Exploring fright in black-and-white. It's enough to make your spine tingle!

Friday, March 18, 2011

Horror In Public: Satan's School For Girls (1973)

I've wanted to see Satan's School For Girls ever since I first heard the title.  I initially feared there was no way that the film could possibly live up to my expectations- and then I learned it was an Aaron Spelling production. I'm a child of the 90's and In Spelling I Trust. I will always love the man who was responsible for this:

And this:

And most importantly, this:

Yes, I love Tori. Deal with it.

Spelling doesn't disappoint with Satan's School For Girls, which boasts not one but TWO Charlie's Angels in its cast (Kate Jackson and Cheryl Ladd, credited here as "Cheryl Stoppelmoor".) The film is a 1973 Made For TV guilty pleasure. As you'd expect, this means there is little gore to be found here. But gore isn't everything and this underappreciated gem makes up for its lack of bloodshed with tons of creepy atmosphere.

                                               Cheryl and Kate in doll form

An extremely distressed Martha Sayers (Terry Lumley) commits suicide after seemingly being pursued by something menacing. Her sister Elizabeth (Pamela Franklin) is immediately skeptical and decides to enroll at Martha's boarding school, Satan's School For Girls Salem Academy for Women in the hope of discovering what led to her sister's death. She keeps her identity a secret from the students and immediately gets her Nancy Drew on. She takes classes like Behavioral Psychology with creepazoid Dr. Professor Delacroix, who is obsessed with lab rats and Art with sexy Dr. Clampett, whose lesson plans feel like Magic Eye puzzles. 'Member those?

                                     I could never see anything in these things.

Elizabeth makes friends with (future Angels) Roberta and Jody and with a weird chick named Debbie who paints a disturbing portrait of Martha in a creepy old cellar. When Elizabeth asks Debbie about the painting she appears afraid. Elizabeth later locates the cellar and conveniently there's a campus legend about eight Salem witches who were hanged in a cellar. Another suicide (Debbie's) leaves the students shaken and while investigating, Elizabeth discovers that most of the students at Salem seem to be orphans. Coincidence? Methinks not! Just as she thinks she's figured out who is behind the darkness at Salem Academy, she is betrayed by someone she trusted.

As I said, there's not much gore to be seen here- but the film manages to be effectively creepy due to the rather Gothic and claustrophobic atmosphere of the school. If you have any affection for Made for TV movies or the 70's you'll find much to enjoy here. Satan's School For Girls is campy without being too ridiculous and has solid performances by likeable actors. It's the kind of movie that is perfect for a rainy Saturday afternoon. And honestly, it's worth it just for this face:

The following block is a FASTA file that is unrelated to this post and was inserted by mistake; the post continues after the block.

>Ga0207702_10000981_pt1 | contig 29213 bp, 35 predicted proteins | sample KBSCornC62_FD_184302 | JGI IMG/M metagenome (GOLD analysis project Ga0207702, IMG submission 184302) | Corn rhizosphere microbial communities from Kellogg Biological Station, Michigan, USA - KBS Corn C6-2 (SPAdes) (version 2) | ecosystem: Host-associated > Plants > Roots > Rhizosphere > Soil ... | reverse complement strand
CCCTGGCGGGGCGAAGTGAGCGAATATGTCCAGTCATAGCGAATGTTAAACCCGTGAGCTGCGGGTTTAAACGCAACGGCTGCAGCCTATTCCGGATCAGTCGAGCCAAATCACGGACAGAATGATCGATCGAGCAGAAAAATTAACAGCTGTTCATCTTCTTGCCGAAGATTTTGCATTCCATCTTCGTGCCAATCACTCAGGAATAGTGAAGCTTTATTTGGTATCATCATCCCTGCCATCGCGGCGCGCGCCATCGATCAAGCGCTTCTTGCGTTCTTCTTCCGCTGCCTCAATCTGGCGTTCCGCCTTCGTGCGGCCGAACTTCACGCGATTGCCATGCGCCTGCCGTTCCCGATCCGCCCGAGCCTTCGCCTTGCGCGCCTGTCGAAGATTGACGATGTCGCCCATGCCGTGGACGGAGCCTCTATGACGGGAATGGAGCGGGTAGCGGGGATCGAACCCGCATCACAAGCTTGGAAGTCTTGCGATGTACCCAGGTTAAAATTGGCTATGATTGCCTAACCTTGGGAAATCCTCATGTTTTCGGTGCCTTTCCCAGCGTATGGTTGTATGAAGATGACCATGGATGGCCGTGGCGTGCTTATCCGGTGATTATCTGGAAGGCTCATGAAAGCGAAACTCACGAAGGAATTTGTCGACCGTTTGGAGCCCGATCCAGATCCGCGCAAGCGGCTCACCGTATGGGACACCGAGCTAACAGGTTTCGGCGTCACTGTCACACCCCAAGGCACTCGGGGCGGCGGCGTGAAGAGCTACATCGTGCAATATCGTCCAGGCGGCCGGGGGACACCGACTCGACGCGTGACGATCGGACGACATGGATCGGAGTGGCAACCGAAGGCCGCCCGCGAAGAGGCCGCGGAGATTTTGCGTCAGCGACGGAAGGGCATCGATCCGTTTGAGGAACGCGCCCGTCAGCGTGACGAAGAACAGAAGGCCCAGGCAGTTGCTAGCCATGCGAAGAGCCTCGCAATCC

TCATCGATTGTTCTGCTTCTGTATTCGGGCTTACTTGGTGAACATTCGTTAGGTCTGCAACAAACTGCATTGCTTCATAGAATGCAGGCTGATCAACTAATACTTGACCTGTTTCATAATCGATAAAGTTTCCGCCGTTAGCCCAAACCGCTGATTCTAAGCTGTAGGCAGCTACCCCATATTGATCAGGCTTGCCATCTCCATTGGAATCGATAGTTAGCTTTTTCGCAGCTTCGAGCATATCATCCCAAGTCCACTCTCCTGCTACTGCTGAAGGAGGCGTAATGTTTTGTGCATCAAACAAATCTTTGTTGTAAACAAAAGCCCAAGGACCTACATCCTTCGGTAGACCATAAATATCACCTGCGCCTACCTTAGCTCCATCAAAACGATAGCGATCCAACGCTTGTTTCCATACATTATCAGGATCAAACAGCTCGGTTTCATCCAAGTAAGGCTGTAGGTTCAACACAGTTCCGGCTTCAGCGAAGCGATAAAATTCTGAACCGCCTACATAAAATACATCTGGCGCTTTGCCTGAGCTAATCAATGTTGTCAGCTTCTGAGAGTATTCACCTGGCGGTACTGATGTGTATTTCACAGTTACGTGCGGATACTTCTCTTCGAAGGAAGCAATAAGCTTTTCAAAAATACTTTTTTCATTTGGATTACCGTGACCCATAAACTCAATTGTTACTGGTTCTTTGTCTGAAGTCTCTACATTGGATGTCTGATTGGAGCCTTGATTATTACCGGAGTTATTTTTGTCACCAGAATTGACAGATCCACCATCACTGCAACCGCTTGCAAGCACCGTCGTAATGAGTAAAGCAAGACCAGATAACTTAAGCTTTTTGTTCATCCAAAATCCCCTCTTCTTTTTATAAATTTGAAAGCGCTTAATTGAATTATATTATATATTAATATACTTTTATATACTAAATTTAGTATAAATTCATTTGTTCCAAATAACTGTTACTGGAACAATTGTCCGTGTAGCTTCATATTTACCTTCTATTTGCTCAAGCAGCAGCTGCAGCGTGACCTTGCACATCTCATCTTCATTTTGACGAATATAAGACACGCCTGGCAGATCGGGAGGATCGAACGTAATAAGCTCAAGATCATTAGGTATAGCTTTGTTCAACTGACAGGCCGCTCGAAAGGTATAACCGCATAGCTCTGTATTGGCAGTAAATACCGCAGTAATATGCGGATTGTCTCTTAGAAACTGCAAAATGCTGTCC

I haven't seen the remake but it stars Shannen Doherty and Kate Jackson plays the headmistress so it's definitely on my list. You can catch the original on youtube:

Tuesday, March 15, 2011

Horror In Public: Alice, Sweet Alice (1976)

Catholicism is creepy. Before I get the Vatican on my case, I should clarify that I'm a card-carrying Catholic. OK, there's not really a card. But I do have rosary beads, a crucifix and a Children's Bible I received for my Holy Communion (for the record, they cut out all the "begetting"). While I have some issues with the church's stance on some political issues, I must say that I grew up in an amazingly accepting and liberal parish. That being said, I recognized at an early age that Catholic mass had a certain spook factor.  I'm sure I made my parents very proud when, at an early age I screamed "You're gonna drink Jesus' blood???!!!" I was horrified- but not nearly as horrified as they were. They signed me up for Sunday School immediately. I first saw Alice, Sweet Alice as a child and it completely freaked me out. While most Catholic horror fans I know cite The Exorcist as the main source of their nightmares, it's Alice, Sweet Alice that gets me. every. time. Director Alfred Sole did make some minor changes to the film in order to copyright it eventually and have a proper DVD release but it's original version (the one I grew up on) remains in the public domain and is available online for your viewing pleasure. It is sometimes listed as its original title Communion.

          The three faces of Alice.

Alice, Sweet Alice utilizes the ritual aspects of Catholicism to great effect. Young Karen (played by a pre-Blue Lagoon Brooke Shields) anticipates her Holy Communion and is thrilled to receive a crucifix as a gift from her priest. Karen is the perfect child- beautiful, obedient, sweet and beloved by all. Her older sister Alice, however....well, let's just say that sweet is not the first adjective that comes to mind. It's clear from the very first scene that Karen is favored by their mother and as a result Alice acts out with such shenanigans as stealing her sister's doll and scaring a housekeeper by putting on a terrifying mask. In one particularly chilling sequence, Alice lures her younger sister to a warehouse and then jumps out wearing a terrifying mask. It even made it on Bravo's 100 Scariest Movie Moments (not too shabby considering it's essentially a fake scare.)